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1.
Real-time polymerase chain reaction for quantitative assessment of common pathogens associated with healthcare-acquired infections on hospital textiles
Urška Rozman, Sabina Fijan, Sonja Šostar-Turk, Vid Mlakar, 2013, original scientific article

Abstract: A hospital environment may act as a significant reservoir for potential pathogens that can be transmitted with hospital textiles, which could represent a source of healthcare-acquired infections. Quantitative assessment of nosocomial pathogens with real time polymerase chain reaction (qPCR) on textiles can serve to verify the achievement of standards for textile hygiene of hospital laundry that assess the risk for acquiring hospital infection frominappropriately disinfected textiles. The aim of the study was to establish qPCR for quantitative assessment of selected common nosocomial pathogens (Clostridium difficile, Staphylococcus aureus, Klebsiella pneumoniaeand Pseudomonas aeruginosa) on hospital textiles and to compare the efficiency of the molecular method to the standard procedures for evaluating the bio burden of textiles in hospitals. This study demonstrated that presenceof nosocomial pathogens on hospital textiles can be confirmed with qPCR even where conventional techniques do not give any results. qPCR offers apossibility to confirm the presence of microorganisms in dead or viable but non-culturable states that cannot be detected by conventional sampling techniques but may still pose a hazard to public health.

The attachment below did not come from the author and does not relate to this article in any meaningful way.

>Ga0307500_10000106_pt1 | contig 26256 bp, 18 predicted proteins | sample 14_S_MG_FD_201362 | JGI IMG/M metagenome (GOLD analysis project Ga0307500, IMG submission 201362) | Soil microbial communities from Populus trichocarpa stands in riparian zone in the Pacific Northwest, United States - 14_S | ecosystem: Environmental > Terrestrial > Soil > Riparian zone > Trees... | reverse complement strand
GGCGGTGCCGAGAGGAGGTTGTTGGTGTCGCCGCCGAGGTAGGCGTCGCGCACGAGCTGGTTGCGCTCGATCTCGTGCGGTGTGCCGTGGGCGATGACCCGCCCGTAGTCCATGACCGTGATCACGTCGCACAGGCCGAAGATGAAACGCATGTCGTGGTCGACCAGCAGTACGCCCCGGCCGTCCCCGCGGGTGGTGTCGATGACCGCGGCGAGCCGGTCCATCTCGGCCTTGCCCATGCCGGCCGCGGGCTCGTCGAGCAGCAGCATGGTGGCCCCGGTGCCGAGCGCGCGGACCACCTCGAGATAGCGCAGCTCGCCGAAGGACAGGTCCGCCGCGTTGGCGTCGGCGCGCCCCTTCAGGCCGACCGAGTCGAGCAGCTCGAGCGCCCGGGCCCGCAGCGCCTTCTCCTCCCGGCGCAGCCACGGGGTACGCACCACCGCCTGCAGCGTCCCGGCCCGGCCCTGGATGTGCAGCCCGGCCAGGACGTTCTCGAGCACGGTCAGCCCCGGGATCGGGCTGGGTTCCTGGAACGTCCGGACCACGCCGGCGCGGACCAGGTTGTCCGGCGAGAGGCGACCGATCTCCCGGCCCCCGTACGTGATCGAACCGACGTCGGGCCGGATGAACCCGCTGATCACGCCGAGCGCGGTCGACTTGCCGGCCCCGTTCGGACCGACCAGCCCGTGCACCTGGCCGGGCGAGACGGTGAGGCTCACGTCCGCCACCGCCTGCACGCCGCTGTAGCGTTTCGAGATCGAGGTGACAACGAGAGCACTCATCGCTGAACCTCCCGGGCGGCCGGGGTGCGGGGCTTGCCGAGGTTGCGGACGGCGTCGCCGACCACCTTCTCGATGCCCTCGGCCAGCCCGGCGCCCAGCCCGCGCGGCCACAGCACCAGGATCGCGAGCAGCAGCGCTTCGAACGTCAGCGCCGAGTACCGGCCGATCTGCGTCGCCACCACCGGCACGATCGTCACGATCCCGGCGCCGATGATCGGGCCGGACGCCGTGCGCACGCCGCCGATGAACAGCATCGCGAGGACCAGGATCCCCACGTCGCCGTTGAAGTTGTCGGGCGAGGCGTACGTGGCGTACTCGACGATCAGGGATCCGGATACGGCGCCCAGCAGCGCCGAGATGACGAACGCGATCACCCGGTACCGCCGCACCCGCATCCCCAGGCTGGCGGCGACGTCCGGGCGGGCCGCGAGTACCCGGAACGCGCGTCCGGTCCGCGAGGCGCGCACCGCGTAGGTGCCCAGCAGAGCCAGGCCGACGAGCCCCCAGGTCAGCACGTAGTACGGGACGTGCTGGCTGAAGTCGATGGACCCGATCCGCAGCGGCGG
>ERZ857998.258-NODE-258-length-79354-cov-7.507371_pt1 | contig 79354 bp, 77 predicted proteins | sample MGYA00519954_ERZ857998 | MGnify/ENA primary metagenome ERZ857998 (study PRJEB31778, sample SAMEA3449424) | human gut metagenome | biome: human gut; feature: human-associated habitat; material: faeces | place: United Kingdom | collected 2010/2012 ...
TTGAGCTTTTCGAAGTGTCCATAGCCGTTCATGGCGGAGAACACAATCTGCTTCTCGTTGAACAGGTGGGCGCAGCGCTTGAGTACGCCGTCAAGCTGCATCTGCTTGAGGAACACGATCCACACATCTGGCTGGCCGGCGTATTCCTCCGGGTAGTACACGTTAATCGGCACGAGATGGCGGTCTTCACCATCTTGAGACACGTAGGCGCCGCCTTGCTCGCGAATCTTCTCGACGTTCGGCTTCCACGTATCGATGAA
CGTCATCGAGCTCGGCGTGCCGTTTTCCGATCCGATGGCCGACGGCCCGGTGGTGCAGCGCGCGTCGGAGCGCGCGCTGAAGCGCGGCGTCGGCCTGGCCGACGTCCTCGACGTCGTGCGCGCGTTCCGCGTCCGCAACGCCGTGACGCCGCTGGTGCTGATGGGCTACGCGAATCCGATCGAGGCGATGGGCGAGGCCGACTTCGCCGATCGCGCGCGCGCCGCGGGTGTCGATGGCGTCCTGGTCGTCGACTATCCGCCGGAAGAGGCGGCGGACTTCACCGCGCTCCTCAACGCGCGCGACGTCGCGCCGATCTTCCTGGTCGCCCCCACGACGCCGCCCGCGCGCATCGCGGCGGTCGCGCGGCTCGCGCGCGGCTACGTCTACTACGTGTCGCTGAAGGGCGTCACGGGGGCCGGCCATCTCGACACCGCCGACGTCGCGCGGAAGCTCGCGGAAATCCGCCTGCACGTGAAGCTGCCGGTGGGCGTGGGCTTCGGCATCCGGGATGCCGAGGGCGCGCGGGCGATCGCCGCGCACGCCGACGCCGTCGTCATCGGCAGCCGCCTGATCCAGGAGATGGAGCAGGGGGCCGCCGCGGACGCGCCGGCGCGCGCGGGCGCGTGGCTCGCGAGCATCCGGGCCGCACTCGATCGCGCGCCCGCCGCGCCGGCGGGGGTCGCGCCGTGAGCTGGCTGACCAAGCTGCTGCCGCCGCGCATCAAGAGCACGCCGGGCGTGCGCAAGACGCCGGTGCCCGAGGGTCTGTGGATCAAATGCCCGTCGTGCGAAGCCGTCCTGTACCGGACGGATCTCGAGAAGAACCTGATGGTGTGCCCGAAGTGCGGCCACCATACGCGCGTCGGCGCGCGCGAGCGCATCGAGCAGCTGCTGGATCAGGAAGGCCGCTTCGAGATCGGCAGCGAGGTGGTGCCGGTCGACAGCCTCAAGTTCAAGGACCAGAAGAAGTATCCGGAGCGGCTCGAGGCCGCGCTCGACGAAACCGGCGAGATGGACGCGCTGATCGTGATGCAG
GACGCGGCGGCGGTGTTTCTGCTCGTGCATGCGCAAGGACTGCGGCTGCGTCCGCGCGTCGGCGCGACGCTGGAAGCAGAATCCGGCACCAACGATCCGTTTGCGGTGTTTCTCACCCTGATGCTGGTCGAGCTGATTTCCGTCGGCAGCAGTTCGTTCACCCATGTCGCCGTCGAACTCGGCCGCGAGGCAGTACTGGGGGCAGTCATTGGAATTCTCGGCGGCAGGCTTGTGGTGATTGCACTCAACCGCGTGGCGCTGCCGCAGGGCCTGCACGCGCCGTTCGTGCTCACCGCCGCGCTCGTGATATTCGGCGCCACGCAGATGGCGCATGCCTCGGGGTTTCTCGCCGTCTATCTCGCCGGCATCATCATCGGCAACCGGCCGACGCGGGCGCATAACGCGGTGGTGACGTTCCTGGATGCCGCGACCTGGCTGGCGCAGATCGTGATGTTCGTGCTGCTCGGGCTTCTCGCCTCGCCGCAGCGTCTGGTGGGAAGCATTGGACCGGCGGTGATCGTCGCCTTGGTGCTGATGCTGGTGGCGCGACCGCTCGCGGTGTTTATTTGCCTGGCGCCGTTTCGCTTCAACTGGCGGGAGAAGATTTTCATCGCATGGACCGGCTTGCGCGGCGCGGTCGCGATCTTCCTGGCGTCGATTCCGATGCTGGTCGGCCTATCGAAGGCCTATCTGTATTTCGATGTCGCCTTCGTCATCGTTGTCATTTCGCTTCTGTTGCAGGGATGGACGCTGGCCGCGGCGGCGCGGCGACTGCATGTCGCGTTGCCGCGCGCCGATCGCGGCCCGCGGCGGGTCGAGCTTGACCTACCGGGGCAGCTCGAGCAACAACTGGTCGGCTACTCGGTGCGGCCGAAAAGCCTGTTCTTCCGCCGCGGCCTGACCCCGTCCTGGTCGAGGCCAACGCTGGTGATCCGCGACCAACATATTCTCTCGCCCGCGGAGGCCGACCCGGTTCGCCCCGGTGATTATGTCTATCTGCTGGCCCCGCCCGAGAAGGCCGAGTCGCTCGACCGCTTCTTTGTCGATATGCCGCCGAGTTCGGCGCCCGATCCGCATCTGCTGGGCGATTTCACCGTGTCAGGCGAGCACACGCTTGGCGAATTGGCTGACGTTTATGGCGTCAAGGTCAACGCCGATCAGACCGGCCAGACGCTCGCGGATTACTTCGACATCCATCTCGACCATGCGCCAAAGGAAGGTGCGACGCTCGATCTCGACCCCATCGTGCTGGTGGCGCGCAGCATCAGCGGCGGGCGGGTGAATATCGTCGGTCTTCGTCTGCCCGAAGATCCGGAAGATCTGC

Keywords: healthcare-acquired infections, hospital textiles, Clostridium difficile, Staphylococcus aureus, Klebsiella pneumoniae, Pseudomonas aeruginosa
Published: 10.07.2015; Views: 719; Downloads: 77
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2.
Comparison of methods for detection of four common nosocomial pathogens on hospital textiles
Sabina Fijan, Sonja Šostar-Turk, Urška Rozman, 2014, original scientific article

Abstract: Introduction: Although the most common vehicle for transmission of health-care acquired infections is the personto- person transmission route, the role of environment should not be ignored and hospital linen may contribute to the spreading of nosocomial infections. The contact plate method and swabbing are common methods for sampling microorganisms on textiles; however, results are available after two days as they are based on incubation followed by phenotypeidentification. An important alternative is using quick wash-off methods followed by PCR detection, which shortens the identification process from two days to a few hours. Methods: The following test microorganisms at different concentrations were inoculated onto textile swatches and dried overnight: Staphylococcus aureus, Klebsiella pneumoniae, Pseudomonas aeruginosa and Clostridium difficile. RODAC plate sampling as well as a non-destructive wash-off method for capturing microorganisms from the textilesusing a Morapex device were used. The elution suspension from the Morapex device was used for two methods. In the first method, classical incubation on selective media followed by phenotypic identification was used and in the second method DNA was extracted from the elution suspension followed by amplification and agarose gel electrophoresis to visualize amplified products. Conclusions: All chosen bacteria were found using all methods. However, the most sensitive proved to be detection using PCR amplification as we detected the sample with initial concentration of 102 cfu/mL inoculated onto the textile surface before drying. The final detectablerecovered bacterial concentration on textiles was up to 10 cfu/mL.
Keywords: health care associated infections, hospital textiles, Staphylococcus aureus, Klebsiella pneumoniae, Pseudomonas aeruginosa, Clostridium difficile, Morapex
Published: 05.04.2017; Views: 708; Downloads: 211
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